17. Holden RJ, Karsh B. The technology acceptance model: its past and its future in health care. J Biomed Inform 2010 Feb;43(1):159-172 [FREE Full text] [CrossRef] [Medline]
    18. Ng CS, Palmer CR. Analysis of diagnostic confidence: application to data from a prospective randomized controlled trial of CT for acute abdominal pain. Acta Radiol 2010 May;51(4):368-374. [CrossRef] [Medline]
    19. Meyer AN, Payne VL, Meeks DW, Rao R, Singh H. Physicians' diagnostic accuracy, confidence, and resource requests: a vignette study. JAMA Intern Med 2013 Nov 25;173(21):1952-1958. [CrossRef] [Medline]
    20. Krol MW, de Boer D, Delnoij DM, Rademakers JJ. The net promoter score--an asset to patient experience surveys? Health Expect 2015 Dec;18(6):3099-3109 [FREE Full text] [CrossRef] [Medline]
    21. Bradley EH, Curry LA, Devers KJ. Qualitative data analysis for health services research: developing taxonomy, themes, and theory. Health Serv Res 2007 Aug;42(4):1758-1772 [FREE Full text] [CrossRef] [Medline]
    22. Corbin J, Strauss A. Basics of Qualitative Research: Techniques and Procedures for Developing Grounded Theory. Thousand Oaks, California: Sage Publications; 2014.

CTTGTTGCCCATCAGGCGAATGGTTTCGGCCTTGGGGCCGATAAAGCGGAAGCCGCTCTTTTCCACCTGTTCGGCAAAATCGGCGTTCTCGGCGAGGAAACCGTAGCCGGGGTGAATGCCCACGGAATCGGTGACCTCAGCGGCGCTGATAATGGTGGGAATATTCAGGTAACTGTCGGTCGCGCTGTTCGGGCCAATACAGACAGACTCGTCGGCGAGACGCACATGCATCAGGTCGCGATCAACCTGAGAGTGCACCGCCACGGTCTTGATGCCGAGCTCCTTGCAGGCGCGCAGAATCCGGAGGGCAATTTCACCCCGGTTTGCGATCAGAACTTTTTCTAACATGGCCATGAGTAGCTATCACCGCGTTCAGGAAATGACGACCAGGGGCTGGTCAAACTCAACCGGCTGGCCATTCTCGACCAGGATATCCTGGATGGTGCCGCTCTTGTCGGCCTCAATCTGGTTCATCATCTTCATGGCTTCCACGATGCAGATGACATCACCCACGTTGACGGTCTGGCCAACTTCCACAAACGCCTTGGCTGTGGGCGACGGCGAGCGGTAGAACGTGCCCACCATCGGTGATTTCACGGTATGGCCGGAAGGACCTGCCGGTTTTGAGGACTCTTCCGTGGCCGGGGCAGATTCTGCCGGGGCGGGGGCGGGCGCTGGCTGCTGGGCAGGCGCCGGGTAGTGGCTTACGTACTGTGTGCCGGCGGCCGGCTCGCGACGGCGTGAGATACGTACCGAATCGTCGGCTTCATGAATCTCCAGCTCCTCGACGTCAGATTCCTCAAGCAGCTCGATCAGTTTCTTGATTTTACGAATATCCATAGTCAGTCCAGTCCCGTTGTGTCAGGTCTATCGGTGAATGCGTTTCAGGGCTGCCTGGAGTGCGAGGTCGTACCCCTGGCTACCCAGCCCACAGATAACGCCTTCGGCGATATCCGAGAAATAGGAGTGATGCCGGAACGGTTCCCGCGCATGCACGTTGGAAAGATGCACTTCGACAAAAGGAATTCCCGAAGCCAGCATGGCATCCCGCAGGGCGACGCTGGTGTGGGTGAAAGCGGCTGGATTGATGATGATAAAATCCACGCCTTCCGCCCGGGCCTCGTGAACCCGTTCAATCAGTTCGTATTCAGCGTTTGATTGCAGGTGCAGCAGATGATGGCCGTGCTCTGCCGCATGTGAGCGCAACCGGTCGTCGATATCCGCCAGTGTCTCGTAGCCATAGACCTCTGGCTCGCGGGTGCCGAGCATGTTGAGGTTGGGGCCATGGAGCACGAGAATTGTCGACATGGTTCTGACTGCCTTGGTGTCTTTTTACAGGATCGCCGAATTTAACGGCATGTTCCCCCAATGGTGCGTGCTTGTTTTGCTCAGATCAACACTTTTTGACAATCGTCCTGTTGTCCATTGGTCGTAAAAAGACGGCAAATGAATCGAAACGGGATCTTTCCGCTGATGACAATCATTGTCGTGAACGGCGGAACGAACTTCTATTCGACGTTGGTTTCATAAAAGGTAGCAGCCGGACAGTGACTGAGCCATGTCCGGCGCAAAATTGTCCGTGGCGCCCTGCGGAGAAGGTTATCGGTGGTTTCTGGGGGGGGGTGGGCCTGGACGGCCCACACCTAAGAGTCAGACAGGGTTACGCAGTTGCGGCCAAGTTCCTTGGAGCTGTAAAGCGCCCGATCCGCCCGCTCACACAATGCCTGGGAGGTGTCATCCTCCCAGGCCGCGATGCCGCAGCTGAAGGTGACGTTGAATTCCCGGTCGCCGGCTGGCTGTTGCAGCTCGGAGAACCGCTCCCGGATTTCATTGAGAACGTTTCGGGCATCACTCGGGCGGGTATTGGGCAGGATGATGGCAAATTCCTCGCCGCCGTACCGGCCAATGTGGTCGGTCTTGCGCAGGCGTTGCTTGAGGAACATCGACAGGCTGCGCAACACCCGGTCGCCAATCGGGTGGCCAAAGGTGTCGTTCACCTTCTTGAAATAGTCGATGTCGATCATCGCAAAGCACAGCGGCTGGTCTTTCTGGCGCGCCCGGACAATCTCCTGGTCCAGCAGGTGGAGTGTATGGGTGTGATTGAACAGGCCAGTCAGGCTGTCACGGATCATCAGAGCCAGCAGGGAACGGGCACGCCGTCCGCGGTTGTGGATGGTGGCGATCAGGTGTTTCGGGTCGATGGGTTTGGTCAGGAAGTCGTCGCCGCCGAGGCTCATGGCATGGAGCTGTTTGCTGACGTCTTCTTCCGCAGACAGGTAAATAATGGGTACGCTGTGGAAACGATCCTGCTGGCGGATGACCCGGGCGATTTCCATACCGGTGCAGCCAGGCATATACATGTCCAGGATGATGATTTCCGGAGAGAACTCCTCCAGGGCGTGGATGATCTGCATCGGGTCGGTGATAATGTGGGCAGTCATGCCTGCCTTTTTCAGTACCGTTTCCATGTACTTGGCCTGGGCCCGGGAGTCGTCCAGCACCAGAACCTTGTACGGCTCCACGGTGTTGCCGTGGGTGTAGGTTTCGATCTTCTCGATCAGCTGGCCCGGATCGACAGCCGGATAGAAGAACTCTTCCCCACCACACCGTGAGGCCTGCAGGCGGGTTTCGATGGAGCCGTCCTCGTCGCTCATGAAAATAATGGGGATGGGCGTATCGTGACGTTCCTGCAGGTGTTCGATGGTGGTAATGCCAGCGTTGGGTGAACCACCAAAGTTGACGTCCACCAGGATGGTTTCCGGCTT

23. Venkatesh V, Morris M, Davis GB, Davis FD. User acceptance of information technology: toward a unified view. MIS Q 2003;27(3):425-478. [CrossRef]


    Abbreviations

    IT: information technology
    MD: medical doctor
    NP: nurse practitioner
    NPS: Net Promoter Score
    PEU: perceived ease-of-use
    PU: perceived usefulness
    SFDPH: San Francisco Department of Public Health
    SFHN: San Francisco Health Network
    T2Dx: time-to-diagnosis
    TAM: Technology Acceptance Model
    UCSF: University of California San Francisco


    Edited by G Eysenbach; submitted 14.12.18; peer-reviewed by A Meyer, A Zimolzakk, CL Chan; comments to author 04.04.19; revised version received 07.05.19; accepted 10.05.19; published 06.08.19

    ©Valy Fontil, Elaine C Khoong, Mekhala Hoskote, Kate Radcliffe, Neda Ratanawongsa, Courtney Rees Lyles, Urmimala Sarkar. Originally published in JMIR Research Protocols (http://www.researchprotocols.org), 06.08.2019.

    This is an open-access article distributed under the terms of the Creative Commons Attribution License (https://creativecommons.org/licenses/by/4.0/), which permits unrestricted use, distribution, and reproduction in any medium, provided the original work, first published in JMIR Research Protocols, is properly cited. The complete bibliographic information, a link to the original publication on http://www.researchprotocols.org, as well as this copyright and license information must be included.